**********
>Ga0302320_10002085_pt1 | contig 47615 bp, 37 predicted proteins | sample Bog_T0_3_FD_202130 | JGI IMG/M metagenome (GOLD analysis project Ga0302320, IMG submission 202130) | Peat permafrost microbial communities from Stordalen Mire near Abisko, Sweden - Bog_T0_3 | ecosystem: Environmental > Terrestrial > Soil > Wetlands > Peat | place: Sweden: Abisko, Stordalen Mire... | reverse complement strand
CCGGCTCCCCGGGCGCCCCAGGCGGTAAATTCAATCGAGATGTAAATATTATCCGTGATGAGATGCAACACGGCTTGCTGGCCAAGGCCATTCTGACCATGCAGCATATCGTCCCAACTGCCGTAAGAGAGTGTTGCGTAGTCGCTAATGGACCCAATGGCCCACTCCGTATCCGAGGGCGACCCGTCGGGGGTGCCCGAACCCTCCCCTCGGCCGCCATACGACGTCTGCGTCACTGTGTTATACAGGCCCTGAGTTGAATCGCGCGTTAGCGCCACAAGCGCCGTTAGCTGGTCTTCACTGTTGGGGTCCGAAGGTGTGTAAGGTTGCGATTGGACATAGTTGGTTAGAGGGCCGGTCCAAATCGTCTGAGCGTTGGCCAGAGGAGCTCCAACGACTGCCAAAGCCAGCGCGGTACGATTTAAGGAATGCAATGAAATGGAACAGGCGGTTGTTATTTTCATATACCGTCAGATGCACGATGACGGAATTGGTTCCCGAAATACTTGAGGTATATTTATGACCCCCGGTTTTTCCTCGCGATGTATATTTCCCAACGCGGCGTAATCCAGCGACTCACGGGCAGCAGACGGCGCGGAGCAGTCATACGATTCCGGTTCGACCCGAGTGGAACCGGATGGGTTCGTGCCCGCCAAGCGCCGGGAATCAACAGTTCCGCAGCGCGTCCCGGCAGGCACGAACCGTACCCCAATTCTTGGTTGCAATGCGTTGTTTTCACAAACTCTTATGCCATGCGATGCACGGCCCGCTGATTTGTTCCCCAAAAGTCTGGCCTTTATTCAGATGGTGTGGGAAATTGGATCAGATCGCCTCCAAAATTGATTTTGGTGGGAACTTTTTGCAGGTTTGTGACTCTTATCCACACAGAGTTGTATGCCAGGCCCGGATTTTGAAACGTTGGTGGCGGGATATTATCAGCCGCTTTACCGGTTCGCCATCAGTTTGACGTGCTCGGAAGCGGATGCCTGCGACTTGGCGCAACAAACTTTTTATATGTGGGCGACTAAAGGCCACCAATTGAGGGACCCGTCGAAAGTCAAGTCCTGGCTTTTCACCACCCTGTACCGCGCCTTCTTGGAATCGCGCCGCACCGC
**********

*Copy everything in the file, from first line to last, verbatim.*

>Ga0302320_10002085_pt1 | contig 47615 bp, 37 predicted proteins | sample Bog_T0_3_FD_202130 | JGI IMG/M metagenome (GOLD analysis project Ga0302320, IMG submission 202130) | Peat permafrost microbial communities from Stordalen Mire near Abisko, Sweden - Bog_T0_3 | ecosystem: Environmental > Terrestrial > Soil > Wetlands > Peat | place: Sweden: Abisko, Stordalen Mire... | reverse complement strand
CCGGCTCCCCGGGCGCCCCAGGCGGTAAATTCAATCGAGATGTAAATATTATCCGTGATGAGATGCAACACGGCTTGCTGGCCAAGGCCATTCTGACCATGCAGCATATCGTCCCAACTGCCGTAAGAGAGTGTTGCGTAGTCGCTAATGGACCCAATGGCCCACTCCGTATCCGAGGGCGACCCGTCGGGGGTGCCCGAACCCTCCCCTCGGCCGCCATACGACGTCTGCGTCACTGTGTTATACAGGCCCTGAGTTGAATCGCGCGTTAGCGCCACAAGCGCCGTTAGCTGGTCTTCACTGTTGGGGTCCGAAGGTGTGTAAGGTTGCGATTGGACATAGTTGGTTAGAGGGCCGGTCCAAATCGTCTGAGCGTTGGCCAGAGGAGCTCCAACGACTGCCAAAGCCAGCGCGGTACGATTTAAGGAATGCAATGAAATGGAACAGGCGGTTGTTATTTTCATATACCGTCAGATGCACGATGACGGAATTGGTTCCCGAAATACTTGAGGTATATTTATGACCCCCGGTTTTTCCTCGCGATGTATATTTCCCAACGCGGCGTAATCCAGCGACTCACGGGCAGCAGACGGCGCGGAGCAGTCATACGATTCCGGTTCGACCCGAGTGGAACCGGATGGGTTCGTGCCCGCCAAGCGCCGGGAATCAACAGTTCCGCAGCGCGTCCCGGCAGGCACGAACCGTACCCCAATTCTTGGTTGCAATGCGTTGTTTTCACAAACTCTTATGCCATGCGATGCACGGCCCGCTGATTTGTTCCCCAAAAGTCTGGCCTTTATTCAGATGGTGTGGGAAATTGGATCAGATCGCCTCCAAAATTGATTTTGGTGGGAACTTTTTGCAGGTTTGTGACTCTTATCCACACAGAGTTGTATGCCAGGCCCGGATTTTGAAACGTTGGTGGCGGGATATTATCAGCCGCTTTACCGGTTCGCCATCAGTTTGACGTGCTCGGAAGCGGATGCCTGCGACTTGGCGCAACAAACTTTTTATATGTGGGCGACTAAAGGCCACCAATTGAGGGACCCGTCGAAAGTCAAGTCCTGGCTTTTCACCACCCTGTACCGCGCCTTCTTGGAATCGCGCCGCACCGC